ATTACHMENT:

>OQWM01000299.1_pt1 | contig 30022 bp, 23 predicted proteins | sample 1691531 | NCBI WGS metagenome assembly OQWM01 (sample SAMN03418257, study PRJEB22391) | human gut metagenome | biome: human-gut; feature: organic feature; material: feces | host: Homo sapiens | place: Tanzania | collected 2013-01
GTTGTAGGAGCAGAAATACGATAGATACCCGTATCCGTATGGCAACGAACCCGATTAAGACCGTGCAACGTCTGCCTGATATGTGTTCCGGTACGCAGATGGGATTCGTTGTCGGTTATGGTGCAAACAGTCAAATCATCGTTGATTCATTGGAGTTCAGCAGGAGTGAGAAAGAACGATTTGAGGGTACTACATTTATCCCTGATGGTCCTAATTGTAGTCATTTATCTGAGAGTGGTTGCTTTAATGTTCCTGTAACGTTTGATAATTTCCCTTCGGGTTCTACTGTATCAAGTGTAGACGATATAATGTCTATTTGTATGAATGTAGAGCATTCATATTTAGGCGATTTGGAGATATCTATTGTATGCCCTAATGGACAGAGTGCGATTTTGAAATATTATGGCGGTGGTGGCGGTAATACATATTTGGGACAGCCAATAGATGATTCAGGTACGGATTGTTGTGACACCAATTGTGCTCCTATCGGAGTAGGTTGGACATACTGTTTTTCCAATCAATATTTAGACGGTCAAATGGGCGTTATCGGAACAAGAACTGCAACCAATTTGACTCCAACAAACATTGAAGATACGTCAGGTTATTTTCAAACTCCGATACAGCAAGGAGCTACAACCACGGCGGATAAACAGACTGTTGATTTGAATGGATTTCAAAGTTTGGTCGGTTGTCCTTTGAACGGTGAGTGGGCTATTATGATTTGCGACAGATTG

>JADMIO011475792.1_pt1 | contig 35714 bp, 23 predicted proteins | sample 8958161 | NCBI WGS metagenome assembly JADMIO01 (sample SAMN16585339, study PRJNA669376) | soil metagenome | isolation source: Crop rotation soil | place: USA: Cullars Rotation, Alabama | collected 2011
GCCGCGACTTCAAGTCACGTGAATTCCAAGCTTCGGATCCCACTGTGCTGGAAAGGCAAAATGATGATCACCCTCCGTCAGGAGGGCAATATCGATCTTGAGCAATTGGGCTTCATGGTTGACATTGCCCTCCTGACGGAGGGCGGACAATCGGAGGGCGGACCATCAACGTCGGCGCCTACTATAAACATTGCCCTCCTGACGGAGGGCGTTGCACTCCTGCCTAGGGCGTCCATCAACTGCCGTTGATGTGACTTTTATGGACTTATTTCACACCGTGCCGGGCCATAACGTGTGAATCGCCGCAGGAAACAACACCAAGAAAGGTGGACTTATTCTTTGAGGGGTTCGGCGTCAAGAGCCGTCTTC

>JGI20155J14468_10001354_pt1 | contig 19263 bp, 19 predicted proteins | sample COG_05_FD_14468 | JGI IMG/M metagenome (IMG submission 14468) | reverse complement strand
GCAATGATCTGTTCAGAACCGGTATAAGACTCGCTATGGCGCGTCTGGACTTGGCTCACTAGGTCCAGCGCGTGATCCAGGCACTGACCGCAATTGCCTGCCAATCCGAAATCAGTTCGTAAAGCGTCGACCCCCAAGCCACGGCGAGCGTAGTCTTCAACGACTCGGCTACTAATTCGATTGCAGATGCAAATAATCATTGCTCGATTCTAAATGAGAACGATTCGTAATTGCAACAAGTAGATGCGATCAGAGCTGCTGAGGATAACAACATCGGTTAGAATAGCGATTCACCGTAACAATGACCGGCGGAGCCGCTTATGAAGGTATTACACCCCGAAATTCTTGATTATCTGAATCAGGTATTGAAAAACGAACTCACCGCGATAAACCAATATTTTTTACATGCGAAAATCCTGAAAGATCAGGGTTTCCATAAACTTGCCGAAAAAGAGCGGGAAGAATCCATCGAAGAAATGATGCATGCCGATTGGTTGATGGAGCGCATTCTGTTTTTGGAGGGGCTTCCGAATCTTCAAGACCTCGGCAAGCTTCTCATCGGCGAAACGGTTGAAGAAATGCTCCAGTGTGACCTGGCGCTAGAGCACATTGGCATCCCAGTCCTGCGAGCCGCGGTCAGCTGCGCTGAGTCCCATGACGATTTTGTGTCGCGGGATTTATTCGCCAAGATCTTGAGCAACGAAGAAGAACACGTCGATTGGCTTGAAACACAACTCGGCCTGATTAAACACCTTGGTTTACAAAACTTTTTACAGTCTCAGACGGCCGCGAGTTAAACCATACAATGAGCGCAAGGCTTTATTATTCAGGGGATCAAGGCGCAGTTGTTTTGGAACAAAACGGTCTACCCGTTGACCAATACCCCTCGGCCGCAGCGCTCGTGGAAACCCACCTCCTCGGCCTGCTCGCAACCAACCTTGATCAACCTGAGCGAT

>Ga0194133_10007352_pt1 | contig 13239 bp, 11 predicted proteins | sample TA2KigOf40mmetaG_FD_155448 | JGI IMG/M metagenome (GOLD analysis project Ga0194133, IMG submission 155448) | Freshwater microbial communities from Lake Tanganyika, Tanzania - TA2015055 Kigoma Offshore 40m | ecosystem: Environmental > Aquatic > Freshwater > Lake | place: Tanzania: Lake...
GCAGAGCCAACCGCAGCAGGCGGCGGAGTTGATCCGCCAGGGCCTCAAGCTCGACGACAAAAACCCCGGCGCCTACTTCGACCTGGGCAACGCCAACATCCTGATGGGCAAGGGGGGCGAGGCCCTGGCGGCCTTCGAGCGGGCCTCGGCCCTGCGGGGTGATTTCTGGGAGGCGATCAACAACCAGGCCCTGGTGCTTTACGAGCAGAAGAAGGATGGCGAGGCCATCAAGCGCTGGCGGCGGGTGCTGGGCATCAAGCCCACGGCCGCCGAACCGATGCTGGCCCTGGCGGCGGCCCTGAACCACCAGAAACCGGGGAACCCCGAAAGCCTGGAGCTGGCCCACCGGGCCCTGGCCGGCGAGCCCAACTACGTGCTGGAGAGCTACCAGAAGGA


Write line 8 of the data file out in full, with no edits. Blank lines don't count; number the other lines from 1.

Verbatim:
GCAGAGCCAACCGCAGCAGGCGGCGGAGTTGATCCGCCAGGGCCTCAAGCTCGACGACAAAAACCCCGGCGCCTACTTCGACCTGGGCAACGCCAACATCCTGATGGGCAAGGGGGGCGAGGCCCTGGCGGCCTTCGAGCGGGCCTCGGCCCTGCGGGGTGATTTCTGGGAGGCGATCAACAACCAGGCCCTGGTGCTTTACGAGCAGAAGAAGGATGGCGAGGCCATCAAGCGCTGGCGGCGGGTGCTGGGCATCAAGCCCACGGCCGCCGAACCGATGCTGGCCCTGGCGGCGGCCCTGAACCACCAGAAACCGGGGAACCCCGAAAGCCTGGAGCTGGCCCACCGGGCCCTGGCCGGCGAGCCCAACTACGTGCTGGAGAGCTACCAGAAGGA